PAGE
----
Because of how these things work, clubs who sit outside the Premier League’s elite become defined by one or two stereotypes. Crystal Palace are Wilfried Zaha and the Holmesdale ultras. Bournemouth are Eddie Howe. Wolves are the Jorge Mendes XI. Southampton are buy low and sell high to Liverpool. These stereotypes are usually unfair and almost always highly reductive, but that’s kinda the point.
Burnley have their own stereotypes. A more casual Premier League supporter might discuss their success through back-to-basics football, their strong home record at Turf Moor (‘difficult place to go’ klaxon), a sturdy defence and a wonderful underdog story all wrapped up in Sean Dyche’s gruff, gravelly voice and gruff, gravelly demeanour.
But Burnley are struggling. After a run of eight unbeaten league matches between December and February appeared to have lifted them well away from relegation trouble, four straight defeats have coincided with the teams below them picking up points regularly.
Dyche’s side have played a game more than Southampton directly above and Cardiff City directly below, and are out of the bottom three on goal difference alone. Four of their final seven league games are against teams currently in the top seven. Away trips to Bournemouth and Everton make up two of the other three.
There is no single reason for Burnley struggling this season – having flourished in 2017/18 – but this is a club that has lost the qualities which fed those stereotypes.
The strong home record? Burnley have played 40 league games at Turf Moor since February 2017 and won only 13; this season, only Fulham, Crystal Palace and Huddersfield have taken fewer points at home.
That sturdy defence? Burnley have faced more shots than any other Premier League team this season, and the gap to Fulham in second is 57 – that’s bigger than the gap between Brighton in third and Crystal Palace in 14th. They also rank second for shots on target faced and only Fulham have conceded more goals. Finally, Burnley have conceded four or more goals on six separate occasions in the league. That’s also the most in the division. Resilience has been shattered.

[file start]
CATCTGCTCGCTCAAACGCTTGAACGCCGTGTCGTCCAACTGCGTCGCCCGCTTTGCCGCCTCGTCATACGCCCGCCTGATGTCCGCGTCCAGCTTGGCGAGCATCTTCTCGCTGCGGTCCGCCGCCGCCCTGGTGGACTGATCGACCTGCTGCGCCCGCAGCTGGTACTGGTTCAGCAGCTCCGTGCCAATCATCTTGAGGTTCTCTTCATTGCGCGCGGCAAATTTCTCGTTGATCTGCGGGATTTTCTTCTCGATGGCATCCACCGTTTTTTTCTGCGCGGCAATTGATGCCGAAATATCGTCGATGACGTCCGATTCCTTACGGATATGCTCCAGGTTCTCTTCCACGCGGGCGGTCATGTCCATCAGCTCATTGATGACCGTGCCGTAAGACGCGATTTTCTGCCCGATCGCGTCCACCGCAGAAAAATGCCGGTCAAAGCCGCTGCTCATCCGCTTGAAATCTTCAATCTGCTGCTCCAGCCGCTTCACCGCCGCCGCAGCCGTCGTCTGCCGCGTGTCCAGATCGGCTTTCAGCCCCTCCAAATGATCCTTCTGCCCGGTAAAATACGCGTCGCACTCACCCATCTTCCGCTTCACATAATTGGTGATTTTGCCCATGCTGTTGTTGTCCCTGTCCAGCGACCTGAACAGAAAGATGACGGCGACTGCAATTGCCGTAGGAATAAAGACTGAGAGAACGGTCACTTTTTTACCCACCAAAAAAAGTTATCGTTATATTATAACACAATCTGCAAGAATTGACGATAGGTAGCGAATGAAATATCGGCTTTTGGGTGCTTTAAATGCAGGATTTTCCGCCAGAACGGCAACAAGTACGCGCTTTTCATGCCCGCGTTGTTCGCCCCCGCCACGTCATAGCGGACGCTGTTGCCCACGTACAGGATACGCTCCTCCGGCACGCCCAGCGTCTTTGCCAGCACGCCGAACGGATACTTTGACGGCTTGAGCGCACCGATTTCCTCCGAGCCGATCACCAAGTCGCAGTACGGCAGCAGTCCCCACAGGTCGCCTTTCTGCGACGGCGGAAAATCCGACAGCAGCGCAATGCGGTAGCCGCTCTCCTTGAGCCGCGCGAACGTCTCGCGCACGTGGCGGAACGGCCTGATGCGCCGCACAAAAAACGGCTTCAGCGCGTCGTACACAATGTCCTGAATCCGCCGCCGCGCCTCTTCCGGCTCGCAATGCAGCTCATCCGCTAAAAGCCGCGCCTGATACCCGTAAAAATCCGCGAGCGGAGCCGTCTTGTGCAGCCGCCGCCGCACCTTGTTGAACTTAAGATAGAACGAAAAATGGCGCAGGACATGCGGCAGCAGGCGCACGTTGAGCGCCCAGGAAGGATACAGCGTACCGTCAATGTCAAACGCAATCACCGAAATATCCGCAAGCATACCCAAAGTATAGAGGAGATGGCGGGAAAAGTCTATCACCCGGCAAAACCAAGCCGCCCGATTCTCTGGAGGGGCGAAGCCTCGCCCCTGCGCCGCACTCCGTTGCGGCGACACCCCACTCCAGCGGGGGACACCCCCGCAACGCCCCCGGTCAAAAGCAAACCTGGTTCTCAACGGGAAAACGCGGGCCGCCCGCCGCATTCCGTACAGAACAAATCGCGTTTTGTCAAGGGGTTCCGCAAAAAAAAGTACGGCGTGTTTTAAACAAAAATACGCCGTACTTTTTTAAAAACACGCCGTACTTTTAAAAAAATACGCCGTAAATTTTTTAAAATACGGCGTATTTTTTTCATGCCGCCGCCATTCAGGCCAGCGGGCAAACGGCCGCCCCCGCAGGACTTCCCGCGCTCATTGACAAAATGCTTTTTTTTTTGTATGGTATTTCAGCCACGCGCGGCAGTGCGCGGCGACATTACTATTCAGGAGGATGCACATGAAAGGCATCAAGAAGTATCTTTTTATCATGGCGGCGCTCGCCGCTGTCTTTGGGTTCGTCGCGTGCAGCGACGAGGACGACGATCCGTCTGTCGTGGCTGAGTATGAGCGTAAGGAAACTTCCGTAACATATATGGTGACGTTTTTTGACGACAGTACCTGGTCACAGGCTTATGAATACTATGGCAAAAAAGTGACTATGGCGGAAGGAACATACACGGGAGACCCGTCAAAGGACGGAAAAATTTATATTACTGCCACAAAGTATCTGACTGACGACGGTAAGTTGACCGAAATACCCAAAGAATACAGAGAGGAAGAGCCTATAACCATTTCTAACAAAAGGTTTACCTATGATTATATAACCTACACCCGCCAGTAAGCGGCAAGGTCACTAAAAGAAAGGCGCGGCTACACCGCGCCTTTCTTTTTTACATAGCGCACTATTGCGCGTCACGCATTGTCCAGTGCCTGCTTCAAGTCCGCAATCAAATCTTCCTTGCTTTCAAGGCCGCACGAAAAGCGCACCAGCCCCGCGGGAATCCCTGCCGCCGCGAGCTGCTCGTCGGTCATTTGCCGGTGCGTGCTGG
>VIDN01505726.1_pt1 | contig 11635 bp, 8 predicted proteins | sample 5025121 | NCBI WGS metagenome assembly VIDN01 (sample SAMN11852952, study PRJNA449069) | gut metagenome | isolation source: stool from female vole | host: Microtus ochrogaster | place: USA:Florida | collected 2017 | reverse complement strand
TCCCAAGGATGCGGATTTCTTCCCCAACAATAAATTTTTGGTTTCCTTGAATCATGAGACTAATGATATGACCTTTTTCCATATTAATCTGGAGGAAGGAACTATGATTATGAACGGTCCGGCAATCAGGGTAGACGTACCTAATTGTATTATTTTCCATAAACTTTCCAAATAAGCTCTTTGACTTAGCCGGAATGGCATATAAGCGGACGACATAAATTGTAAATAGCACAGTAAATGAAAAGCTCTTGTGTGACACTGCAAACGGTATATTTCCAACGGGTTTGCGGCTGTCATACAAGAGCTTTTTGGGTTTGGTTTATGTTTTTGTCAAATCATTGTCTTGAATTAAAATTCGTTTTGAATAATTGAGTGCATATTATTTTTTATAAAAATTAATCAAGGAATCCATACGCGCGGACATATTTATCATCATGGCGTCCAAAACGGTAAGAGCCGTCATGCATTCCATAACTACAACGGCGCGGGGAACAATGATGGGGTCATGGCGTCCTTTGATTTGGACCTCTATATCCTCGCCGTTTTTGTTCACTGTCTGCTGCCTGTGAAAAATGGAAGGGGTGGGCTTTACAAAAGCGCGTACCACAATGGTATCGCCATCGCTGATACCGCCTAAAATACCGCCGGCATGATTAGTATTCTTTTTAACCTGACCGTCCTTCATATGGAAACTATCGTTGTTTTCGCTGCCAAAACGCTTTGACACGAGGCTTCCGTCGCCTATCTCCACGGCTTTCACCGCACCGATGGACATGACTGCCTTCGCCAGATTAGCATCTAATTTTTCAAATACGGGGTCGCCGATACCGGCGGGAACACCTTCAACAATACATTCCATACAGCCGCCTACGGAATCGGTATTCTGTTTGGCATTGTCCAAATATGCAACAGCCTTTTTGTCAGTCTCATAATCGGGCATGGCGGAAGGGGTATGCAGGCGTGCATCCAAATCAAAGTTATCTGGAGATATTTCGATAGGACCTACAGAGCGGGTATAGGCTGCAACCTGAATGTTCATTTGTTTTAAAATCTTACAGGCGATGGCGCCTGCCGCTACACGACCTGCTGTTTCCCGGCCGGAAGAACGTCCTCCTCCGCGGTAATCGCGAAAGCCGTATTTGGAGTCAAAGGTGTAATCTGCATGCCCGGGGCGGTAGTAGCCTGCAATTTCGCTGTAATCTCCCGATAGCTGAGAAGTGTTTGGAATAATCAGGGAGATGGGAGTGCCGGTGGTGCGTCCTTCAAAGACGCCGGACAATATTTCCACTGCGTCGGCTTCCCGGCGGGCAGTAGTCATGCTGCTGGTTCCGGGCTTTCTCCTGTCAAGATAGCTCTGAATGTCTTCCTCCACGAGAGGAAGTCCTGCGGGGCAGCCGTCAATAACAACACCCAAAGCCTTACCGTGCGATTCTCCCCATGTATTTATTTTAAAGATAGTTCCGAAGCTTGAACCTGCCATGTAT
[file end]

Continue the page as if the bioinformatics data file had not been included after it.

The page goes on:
It would be a stretch to say that Burnley have shaken off the back-to-basics stereotype, but their improvement post-Christmas actually came not just with a change of goalkeeper, but with the introduction of Dwight McNeil into the starting XI. McNeil’s second career league start came in the 2-0 home win against West Ham on December 30 that followed a run of four points from 11 games and started that unbeaten run.
Not only did McNeil become the first teenager to start a Premier League game for Burnley, he linked midfield and attack in a way that Dyche had barely tried before. He accounts for three of the top four highest completed dribbles in a Burnley match this season. He ranks third for completed dribbles in Burnley’s squad (one behind Jack Cork in second) having played 40% of the minutes of those above him.
But Burnley have fallen back into their old ways. Against Leicester before the international break, Harry Maguire’s early red card should have allowed them to take the game to their opponents and secure crucial points. Instead Burnley went back into their shells, struggled to cope with the pressure to be proactive and lost to a late Wes Morgan winner. That defeat has caused understandable worry among supporters.
And so to the final stereotype: Burnley are not even underdogs in this relegation fight. Cardiff have the worst starting XI in the league, suffered the Emiliano Sala tragedy in January (regardless of the questionable actions of the club in the wake of that tragedy) and are favourites to be relegated alongside Fulham and Huddersfield. It is Neil Warnock that has nothing to lose, not Dyche. The fixture between the two on April 13 is monumental. Will Burnley cope with the pressure as badly as they did against Leicester?
At any other club, taking a side down from seventh to 17th would be a sackable offence. Dyche’s achievements at Turf Moor have quite understandably made him untouchable, to the extent that they have effectively become Dyche FC; without star names, his successes and failures are their successes and failures. For all Dyche’s championing of British managers and apparent bitterness at not being regarded for considerable promotion, it is difficult to know where else he would fit. For the first time in two years, Dyche is making mistakes that merit scrutiny and it is not blasphemous to suggest as much.
Clearly part – a large part – of this is ‘victim of success’ syndrome. Burnley are a Championship club that gatecrashed a high-end party in their stonewashed denim jeans and faded t-shirt; Dyche earned them VIP entry. We took notice of Burnley when they flew high and we take notice when they fall, but pay little attention in between. That’s on us, not Dyche.
But Burnley might be reaching a juncture where the ‘story’ isn’t enough. If that says more about our obsession with the ‘narrative’ – one pound placed into the swear jar – some Burnley supporters are having similar thoughts. If Burnley do stay up, what happens next? More of the same is the only logical answer.
More immediately, Dyche needs to find a way out of this latest rut. Burnley’s manager must choose whether to have faith that what always used to work will suddenly start working better, or accept that necessity might need to be the mother of his invention. Continue to lose games and leak goals at their current rate, and the Burnley fairytale will quickly become an identity crisis.